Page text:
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United States Department of Agriculture

Agricultural Research Service

Title: Fruit Coloration in Watermelon - Lessons from the Tomato

Authors
item Tadmor, Y - NEWE YA'AR RES. CENTER
item Katzir, N - NEWE YA'AR RES. CENTER
item King, S - TEXAS A&M UNIVERSITY
item Levi, Amnon
item Davis, Angela
item Hirschberg, J - THE HEBREW UNIV. ISRAEL

Submitted to: Progress in Cucurbit Genetics and Breeding Research
Publication Type: Abstract Only
Publication Acceptance Date: March 18, 2004
Publication Date: July 14, 2004
Citation: Tadmor, Y., Katzir, N., King, S., Levi, A., Davis, A.R., Hirschberg, J. 2004. Fruit coloration in watermelon - lessons from the tomato. Progress in Cucurbit Genetics and Breeding Research. A. Lebeda and H.S. Paris (Eds.). p. 181-185.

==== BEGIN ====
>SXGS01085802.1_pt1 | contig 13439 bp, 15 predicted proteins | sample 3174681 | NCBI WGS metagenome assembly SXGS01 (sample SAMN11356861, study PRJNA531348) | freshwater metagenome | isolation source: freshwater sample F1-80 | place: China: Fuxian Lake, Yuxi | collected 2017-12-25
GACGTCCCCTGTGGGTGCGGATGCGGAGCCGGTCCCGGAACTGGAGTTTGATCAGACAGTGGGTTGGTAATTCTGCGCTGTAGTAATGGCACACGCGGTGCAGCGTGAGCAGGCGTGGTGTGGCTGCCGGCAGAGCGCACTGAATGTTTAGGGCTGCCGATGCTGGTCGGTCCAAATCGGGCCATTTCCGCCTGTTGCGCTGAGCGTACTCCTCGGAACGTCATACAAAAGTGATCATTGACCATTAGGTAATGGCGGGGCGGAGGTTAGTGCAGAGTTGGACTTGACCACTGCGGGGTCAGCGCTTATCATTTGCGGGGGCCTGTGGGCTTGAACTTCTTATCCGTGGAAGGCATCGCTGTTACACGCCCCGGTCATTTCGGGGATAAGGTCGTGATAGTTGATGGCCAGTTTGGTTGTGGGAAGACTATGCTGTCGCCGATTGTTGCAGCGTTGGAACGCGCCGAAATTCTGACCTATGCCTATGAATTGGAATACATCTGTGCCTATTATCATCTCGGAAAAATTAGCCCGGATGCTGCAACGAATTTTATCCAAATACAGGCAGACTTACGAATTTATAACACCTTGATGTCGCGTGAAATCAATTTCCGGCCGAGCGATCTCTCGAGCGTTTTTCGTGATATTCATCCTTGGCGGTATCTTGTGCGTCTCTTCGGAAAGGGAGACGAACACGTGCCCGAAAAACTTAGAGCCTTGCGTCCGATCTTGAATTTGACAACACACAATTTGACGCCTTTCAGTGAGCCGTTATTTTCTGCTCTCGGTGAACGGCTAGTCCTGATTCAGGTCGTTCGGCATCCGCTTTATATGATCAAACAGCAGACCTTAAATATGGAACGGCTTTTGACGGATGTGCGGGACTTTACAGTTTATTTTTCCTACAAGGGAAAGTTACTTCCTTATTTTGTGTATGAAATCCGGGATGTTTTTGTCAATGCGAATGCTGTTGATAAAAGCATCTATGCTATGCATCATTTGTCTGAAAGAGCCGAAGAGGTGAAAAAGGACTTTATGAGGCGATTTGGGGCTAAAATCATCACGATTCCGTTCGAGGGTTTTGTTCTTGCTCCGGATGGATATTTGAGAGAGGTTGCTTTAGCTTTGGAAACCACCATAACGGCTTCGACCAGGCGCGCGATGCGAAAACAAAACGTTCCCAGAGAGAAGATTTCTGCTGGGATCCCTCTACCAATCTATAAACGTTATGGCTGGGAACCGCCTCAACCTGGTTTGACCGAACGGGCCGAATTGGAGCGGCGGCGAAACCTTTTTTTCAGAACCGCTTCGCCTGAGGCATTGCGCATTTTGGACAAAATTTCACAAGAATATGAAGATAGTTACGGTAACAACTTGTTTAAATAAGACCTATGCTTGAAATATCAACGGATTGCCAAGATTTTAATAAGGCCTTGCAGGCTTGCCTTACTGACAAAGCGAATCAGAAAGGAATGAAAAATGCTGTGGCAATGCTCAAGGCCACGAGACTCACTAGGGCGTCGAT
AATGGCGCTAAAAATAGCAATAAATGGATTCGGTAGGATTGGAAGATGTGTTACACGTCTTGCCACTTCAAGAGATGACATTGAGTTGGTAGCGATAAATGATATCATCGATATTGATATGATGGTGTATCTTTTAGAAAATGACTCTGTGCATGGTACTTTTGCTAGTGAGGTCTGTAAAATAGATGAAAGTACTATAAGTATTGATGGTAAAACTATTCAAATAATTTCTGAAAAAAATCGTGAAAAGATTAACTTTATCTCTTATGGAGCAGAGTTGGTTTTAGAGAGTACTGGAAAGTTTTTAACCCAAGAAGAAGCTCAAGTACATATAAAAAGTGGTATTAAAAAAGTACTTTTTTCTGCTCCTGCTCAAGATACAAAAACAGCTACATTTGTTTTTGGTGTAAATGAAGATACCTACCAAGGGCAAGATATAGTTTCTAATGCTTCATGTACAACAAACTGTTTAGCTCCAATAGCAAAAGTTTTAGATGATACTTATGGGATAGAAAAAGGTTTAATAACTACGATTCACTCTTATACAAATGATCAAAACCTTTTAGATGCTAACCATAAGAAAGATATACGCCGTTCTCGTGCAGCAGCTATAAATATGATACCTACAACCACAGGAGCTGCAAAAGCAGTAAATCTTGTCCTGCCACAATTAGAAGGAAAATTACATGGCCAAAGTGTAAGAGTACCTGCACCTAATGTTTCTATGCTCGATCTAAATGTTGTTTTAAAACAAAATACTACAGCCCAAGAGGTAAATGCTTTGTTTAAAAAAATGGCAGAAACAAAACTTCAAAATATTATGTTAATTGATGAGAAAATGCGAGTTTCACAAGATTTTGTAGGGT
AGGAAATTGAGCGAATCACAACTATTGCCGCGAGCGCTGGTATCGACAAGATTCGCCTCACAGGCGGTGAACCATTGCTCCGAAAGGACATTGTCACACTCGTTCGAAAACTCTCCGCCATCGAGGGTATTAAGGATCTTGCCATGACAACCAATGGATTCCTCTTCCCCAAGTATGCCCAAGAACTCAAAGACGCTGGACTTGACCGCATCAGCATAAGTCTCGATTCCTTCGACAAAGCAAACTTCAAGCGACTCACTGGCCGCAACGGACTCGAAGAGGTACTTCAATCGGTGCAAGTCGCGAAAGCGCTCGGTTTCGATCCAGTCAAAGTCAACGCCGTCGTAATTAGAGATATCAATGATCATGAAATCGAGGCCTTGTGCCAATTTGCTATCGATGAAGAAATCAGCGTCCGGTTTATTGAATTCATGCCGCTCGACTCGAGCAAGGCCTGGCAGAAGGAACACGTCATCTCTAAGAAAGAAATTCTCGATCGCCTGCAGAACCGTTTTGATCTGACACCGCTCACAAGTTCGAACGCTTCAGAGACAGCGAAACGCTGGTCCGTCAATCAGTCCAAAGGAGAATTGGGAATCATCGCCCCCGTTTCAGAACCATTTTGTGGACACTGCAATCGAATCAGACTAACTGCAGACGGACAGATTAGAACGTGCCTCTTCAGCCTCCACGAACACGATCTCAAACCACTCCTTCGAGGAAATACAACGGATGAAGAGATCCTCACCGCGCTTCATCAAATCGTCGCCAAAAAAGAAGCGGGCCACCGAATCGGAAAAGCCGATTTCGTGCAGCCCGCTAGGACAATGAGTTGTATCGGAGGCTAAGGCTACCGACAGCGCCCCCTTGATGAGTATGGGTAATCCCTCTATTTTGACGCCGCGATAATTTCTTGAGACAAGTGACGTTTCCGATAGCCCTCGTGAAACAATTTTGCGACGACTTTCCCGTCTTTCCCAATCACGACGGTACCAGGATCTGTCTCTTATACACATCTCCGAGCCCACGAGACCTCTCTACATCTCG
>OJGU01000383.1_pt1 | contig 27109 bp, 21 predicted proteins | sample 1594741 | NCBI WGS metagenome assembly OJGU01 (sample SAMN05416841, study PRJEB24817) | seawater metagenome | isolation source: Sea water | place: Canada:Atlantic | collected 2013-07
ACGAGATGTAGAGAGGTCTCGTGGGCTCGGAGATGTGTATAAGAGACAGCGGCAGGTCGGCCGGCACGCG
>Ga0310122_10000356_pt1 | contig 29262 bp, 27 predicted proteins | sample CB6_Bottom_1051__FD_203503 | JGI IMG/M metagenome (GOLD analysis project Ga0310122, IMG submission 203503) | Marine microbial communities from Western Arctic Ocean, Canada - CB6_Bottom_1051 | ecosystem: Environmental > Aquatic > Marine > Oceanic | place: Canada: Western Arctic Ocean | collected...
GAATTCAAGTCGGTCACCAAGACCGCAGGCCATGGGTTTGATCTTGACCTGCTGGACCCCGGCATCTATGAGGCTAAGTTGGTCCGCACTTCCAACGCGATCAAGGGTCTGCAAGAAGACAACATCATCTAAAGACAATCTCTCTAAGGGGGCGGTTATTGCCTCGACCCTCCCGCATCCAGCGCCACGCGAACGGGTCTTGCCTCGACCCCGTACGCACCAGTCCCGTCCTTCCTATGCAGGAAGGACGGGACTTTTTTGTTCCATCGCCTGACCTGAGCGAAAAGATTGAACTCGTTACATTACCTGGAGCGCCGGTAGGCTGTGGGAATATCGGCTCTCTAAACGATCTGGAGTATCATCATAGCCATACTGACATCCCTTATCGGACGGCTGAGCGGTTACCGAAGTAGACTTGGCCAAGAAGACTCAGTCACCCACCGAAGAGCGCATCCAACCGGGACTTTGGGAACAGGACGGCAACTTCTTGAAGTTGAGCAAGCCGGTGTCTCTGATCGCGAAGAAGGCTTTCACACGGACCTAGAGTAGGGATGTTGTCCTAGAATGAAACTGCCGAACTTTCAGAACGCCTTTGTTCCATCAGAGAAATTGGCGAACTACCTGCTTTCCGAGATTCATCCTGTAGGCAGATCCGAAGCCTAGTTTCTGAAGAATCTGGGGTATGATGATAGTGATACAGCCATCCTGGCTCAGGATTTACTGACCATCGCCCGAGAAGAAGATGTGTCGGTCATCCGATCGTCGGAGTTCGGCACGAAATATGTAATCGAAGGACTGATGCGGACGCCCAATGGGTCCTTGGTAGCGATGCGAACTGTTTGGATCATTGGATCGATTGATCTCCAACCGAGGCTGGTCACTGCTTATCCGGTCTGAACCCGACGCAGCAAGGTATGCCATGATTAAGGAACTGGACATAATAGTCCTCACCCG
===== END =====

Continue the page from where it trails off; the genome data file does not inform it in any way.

Technical Abstract: The characteristic red pigmentation of watermelon and tomato fruits is determined by accumulation of the carotenoid pigment lycopene and this phenotype is polyphyletic. Since several carotenoids are known to have health promoting activities, and watermelon can be a significant source of lycopene and other carotenoids, it is important to understand the genetic basis of fruit-specific carotenoid biosynthesis. In contrast to tomato, very little is known about the regulation of carotenoid biosynthesis during fruit development in watermelon. In this research we analyzed carotenoids in watermelon fruits of various flesh colors and compared their carotenoid patterns to known tomato fruit color mutants. we detected mutations in watermelon that seem orthologous to the r, t, og and B tomato mutations. By comparing the fruit carotenoid biosynthetic pathways of two unrelated species we contribute to the understanding of the evolution of fruit development processes and carotenogenesis.

Last Modified: 9/10/2014